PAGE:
Wednesday, July 30, 2008

Purges and Guilt

Owen Matthews' grandfather was Boris Lvovich Bibikov, a solid member of the Soviet Communist Part throughout the 1920s and 1930s. He was murdered by the NKVD in summer 1937.

Matthews describes how
Bibikov was no innocent caught by an evil and alien force beyond his comprehension. On the contrary, he was a propagandist, a fanatic of the new morality - the morality that now demanded his life, however pointlessly, for the greater good.
The men drawn to serve in the NKVD, in the famous phrase of its founder, Felix Dzerzhinsky, could either be saints or scoundrels. But they were not aliens, not foreigners, but men, Russian men, made of the same tissue and fed by the same blood as their victims. "Where did this wolf-tribe appear from among our own people?" asked Solzhenitsyn. "Does it really stem from our own roots? Our own blood? It is ours."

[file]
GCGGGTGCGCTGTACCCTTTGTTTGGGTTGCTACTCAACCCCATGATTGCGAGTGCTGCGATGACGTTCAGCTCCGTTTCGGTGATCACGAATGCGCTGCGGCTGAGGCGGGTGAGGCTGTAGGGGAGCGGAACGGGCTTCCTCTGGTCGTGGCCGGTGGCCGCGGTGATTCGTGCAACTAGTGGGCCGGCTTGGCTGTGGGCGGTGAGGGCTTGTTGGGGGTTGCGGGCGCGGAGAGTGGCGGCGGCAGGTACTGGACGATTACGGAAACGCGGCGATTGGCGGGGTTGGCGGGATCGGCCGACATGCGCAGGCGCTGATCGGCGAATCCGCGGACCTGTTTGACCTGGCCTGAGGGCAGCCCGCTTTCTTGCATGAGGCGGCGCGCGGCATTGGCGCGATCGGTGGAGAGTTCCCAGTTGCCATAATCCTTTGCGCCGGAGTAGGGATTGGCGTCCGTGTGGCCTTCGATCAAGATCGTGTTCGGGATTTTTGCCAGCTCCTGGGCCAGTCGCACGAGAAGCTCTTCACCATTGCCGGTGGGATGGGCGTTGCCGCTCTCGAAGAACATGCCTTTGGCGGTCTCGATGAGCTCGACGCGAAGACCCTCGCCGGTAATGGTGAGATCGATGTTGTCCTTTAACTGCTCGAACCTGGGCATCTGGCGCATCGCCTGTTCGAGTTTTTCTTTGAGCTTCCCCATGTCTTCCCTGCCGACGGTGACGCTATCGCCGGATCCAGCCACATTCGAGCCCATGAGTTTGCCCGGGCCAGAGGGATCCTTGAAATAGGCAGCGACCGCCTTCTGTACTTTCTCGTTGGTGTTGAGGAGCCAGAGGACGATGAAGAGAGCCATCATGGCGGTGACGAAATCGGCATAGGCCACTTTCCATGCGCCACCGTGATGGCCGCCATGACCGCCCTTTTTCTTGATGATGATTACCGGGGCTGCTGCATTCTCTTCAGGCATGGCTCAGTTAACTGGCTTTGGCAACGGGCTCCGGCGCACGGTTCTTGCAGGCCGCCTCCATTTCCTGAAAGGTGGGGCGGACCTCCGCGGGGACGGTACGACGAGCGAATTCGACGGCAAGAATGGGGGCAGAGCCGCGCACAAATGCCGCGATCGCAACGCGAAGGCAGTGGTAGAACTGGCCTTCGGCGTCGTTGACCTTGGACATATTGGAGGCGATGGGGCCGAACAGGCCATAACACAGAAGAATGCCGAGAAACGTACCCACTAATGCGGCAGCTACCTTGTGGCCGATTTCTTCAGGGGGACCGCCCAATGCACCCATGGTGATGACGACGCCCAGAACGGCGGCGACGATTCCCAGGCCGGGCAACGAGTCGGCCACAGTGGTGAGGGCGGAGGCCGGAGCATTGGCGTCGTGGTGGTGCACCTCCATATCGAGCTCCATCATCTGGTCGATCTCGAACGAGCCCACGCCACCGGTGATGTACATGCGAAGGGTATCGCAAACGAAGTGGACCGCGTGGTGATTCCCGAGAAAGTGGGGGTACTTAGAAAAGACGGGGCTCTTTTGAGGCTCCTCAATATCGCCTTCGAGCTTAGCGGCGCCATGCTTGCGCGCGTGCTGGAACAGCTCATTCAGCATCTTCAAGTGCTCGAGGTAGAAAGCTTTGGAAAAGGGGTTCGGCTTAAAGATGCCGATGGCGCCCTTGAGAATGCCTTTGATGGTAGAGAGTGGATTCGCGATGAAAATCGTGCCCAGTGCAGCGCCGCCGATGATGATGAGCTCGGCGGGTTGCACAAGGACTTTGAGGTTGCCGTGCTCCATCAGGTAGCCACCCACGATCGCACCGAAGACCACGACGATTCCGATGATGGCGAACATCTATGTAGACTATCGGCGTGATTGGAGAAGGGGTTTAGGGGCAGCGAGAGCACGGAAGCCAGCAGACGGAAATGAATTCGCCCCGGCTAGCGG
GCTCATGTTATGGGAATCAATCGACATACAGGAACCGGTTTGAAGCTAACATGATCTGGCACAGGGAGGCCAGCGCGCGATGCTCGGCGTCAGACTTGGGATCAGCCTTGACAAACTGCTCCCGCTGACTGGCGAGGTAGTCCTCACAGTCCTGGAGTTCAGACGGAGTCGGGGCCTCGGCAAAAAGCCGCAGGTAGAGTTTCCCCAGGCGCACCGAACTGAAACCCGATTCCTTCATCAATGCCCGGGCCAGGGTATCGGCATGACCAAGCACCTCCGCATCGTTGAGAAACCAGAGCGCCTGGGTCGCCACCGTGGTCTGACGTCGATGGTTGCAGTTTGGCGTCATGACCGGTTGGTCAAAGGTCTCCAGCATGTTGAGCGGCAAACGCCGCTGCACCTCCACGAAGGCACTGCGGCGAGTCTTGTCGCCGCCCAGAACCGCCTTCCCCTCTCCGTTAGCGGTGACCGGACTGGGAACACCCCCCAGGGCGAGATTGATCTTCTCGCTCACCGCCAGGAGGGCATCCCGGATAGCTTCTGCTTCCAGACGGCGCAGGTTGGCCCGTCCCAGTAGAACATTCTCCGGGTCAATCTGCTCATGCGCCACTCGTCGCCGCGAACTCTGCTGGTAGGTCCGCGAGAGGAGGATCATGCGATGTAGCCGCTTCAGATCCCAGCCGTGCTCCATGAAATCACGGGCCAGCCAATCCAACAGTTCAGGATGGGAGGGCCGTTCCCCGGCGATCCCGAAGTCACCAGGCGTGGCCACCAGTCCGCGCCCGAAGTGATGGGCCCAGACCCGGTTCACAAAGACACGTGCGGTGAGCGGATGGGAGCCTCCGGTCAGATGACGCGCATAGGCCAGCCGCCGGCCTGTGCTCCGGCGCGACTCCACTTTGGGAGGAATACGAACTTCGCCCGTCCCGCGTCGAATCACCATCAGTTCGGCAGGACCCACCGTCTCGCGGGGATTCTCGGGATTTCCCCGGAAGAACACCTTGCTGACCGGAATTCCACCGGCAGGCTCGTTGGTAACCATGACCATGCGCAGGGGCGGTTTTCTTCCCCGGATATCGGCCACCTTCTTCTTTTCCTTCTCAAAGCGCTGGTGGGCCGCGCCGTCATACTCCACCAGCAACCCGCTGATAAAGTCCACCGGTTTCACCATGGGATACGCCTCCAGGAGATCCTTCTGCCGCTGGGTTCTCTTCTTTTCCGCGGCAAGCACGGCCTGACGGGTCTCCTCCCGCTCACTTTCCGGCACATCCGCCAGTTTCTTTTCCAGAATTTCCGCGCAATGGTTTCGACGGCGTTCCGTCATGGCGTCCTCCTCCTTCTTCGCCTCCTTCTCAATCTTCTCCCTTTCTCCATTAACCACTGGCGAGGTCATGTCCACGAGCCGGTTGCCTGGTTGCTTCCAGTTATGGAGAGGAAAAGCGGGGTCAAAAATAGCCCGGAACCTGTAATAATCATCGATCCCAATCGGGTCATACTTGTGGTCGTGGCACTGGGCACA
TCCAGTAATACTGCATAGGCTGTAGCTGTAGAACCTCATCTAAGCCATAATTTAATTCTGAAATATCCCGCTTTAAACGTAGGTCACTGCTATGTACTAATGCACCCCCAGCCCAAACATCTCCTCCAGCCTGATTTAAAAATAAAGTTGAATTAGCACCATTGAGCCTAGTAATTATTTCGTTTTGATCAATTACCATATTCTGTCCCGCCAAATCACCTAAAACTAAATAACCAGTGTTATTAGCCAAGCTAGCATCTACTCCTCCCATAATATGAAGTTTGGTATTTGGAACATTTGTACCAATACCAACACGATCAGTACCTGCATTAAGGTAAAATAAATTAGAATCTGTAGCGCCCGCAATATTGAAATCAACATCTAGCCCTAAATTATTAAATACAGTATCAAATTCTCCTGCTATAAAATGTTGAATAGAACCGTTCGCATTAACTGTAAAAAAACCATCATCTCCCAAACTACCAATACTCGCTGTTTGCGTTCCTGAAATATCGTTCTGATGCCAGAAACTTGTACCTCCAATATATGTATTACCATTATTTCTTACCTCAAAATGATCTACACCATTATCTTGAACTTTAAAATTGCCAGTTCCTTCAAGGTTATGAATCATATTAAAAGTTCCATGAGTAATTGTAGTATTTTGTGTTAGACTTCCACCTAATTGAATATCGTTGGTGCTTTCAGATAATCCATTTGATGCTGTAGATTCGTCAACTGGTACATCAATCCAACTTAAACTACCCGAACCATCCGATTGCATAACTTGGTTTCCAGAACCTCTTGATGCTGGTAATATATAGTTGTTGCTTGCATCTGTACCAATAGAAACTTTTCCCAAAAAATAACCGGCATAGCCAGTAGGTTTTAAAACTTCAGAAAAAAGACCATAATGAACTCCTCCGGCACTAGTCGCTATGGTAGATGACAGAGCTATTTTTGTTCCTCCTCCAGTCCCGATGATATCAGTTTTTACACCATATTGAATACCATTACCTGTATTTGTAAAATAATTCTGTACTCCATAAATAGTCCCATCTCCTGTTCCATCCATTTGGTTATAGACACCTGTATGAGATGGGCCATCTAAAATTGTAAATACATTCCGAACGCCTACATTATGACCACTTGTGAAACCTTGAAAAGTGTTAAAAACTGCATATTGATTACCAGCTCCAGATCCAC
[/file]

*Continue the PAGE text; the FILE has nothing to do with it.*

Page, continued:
This was the true, dark genius behind the purge. Not simply to put two strangers into a room, one a victim, one an executioner, and convince one to kill the other, but to convince both that this murder served some higher purpose. This can happen only when a man becomes a political commodity, a unit in a cold calculation, his life and death to be planned and disposed of just like a ton of steel or a truckload of bricks. This, without doubt, was Bibikov's belief. He lived by it and died by it.
And so it goes. And so it goes. For the greater glory ...

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